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The Art of Mixing

I’m an old studio rat who learned from some of the best engineers and producers in the business during the mid-1970s. My chops were developed in the analog era.

I recently bought Logic Pro X so I could get a more “hands-on” experience with all that the digital world offers. I’m having a blast, and truly delighted by the vast amount of technology that’s available to “home studio” owners in today’s world!

This past weekend, I started digging into dozens of the cool “outboard” plugins available today, but kept thinking, “I wonder if today’s home studio owners really understand the physics and the art of using all this incredible gear?”

While there are thousands of great tutorials on how to use the “gear” found in digital audio workstations, I realized that many of them assume that you already know the basics. I started searching for videos that explain why you’d do certain things, not just how to do them using plugins.

My experience has been that when you understand the why, it all makes sense much more quickly, and you’ll become a “real” engineer much sooner!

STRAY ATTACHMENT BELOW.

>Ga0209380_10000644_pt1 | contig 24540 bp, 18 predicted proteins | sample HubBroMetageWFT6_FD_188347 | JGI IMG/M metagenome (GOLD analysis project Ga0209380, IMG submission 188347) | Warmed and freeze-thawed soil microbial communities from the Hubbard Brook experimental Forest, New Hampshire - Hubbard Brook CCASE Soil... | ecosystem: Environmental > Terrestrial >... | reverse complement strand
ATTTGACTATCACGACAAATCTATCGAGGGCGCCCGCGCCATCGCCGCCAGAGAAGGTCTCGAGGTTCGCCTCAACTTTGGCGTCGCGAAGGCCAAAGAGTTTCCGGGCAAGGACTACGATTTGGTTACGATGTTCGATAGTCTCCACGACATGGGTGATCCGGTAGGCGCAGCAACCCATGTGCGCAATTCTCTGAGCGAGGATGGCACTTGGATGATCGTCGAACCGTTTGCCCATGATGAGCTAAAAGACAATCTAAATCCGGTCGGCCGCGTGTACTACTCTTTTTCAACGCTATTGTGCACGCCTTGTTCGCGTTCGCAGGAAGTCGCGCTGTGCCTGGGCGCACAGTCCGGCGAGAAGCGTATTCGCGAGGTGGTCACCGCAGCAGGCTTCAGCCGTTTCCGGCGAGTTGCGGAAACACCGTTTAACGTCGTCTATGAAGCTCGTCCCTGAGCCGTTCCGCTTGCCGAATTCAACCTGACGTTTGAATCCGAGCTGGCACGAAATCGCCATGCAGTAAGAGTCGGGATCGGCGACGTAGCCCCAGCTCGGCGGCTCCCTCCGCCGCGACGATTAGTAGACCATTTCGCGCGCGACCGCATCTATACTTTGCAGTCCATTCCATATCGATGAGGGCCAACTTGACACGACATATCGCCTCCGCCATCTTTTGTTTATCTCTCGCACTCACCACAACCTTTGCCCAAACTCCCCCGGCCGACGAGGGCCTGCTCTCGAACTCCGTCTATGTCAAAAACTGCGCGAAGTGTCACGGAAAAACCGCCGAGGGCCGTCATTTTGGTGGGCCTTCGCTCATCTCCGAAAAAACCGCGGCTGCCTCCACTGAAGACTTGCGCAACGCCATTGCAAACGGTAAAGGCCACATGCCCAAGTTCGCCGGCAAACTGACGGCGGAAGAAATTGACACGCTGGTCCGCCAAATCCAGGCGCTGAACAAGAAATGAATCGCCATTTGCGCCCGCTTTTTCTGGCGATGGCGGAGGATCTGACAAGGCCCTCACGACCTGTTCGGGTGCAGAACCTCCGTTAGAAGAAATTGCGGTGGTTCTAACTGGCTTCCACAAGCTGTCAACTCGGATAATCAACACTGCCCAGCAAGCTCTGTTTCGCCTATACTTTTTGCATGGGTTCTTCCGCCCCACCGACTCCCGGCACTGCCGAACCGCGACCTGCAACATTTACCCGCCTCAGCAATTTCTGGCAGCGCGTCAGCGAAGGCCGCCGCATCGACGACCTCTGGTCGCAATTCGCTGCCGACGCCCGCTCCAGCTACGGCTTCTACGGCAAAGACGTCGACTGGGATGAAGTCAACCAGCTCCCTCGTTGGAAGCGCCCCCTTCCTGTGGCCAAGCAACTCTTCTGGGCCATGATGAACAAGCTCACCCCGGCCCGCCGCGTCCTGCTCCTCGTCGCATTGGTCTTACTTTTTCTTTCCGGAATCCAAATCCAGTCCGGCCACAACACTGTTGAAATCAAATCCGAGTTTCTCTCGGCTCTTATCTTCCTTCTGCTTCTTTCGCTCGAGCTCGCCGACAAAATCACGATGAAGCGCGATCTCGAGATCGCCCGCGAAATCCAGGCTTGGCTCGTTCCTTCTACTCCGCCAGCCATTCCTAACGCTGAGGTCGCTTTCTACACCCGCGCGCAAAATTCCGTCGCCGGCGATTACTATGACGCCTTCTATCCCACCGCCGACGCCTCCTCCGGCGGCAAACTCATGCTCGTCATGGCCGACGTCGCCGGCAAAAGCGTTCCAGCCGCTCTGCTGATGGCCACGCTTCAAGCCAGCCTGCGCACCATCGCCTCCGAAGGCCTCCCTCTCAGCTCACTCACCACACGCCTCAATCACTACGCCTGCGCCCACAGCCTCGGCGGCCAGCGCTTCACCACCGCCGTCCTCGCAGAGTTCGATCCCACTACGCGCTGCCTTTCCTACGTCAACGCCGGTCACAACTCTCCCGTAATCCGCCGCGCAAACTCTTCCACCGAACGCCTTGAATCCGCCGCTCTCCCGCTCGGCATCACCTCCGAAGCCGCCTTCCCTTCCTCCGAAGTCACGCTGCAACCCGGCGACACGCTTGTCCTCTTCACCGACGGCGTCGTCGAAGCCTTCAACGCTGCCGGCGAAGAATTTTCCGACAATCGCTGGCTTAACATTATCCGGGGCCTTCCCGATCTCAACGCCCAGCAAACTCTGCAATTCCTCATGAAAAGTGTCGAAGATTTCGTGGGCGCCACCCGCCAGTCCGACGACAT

Going down the YouTube rabbit hole, I stumbled upon a dated video that nearly made my head explode! It was clearly produced a long time ago (evidenced by references to tape hiss), but the content is so good that it’s like going to a really good audio engineering school in just a couple of hours!

The video is targeted at beginners and intermediates (in my opinion), but even advanced engineers will find plenty of actionable advice. The visual aids (graphics) are dated looking, but incredibly helpful! Some of you who watched my TAXI TV episode years ago in which I used my kids’ plastic furniture strategically placed in my backyard, will really appreciate this video’s graphic approach!

The video was created by an engineer named David Gibson. I just called him, and he told me he’s got a lot more educational products to offer, so I’ll be featuring them in upcoming TAXI Transmitters, and probably a TAXI TV or two as well.

My advice, skip two hours of “regular” TV this week and watch this. You can thank me later ;-)

All the best,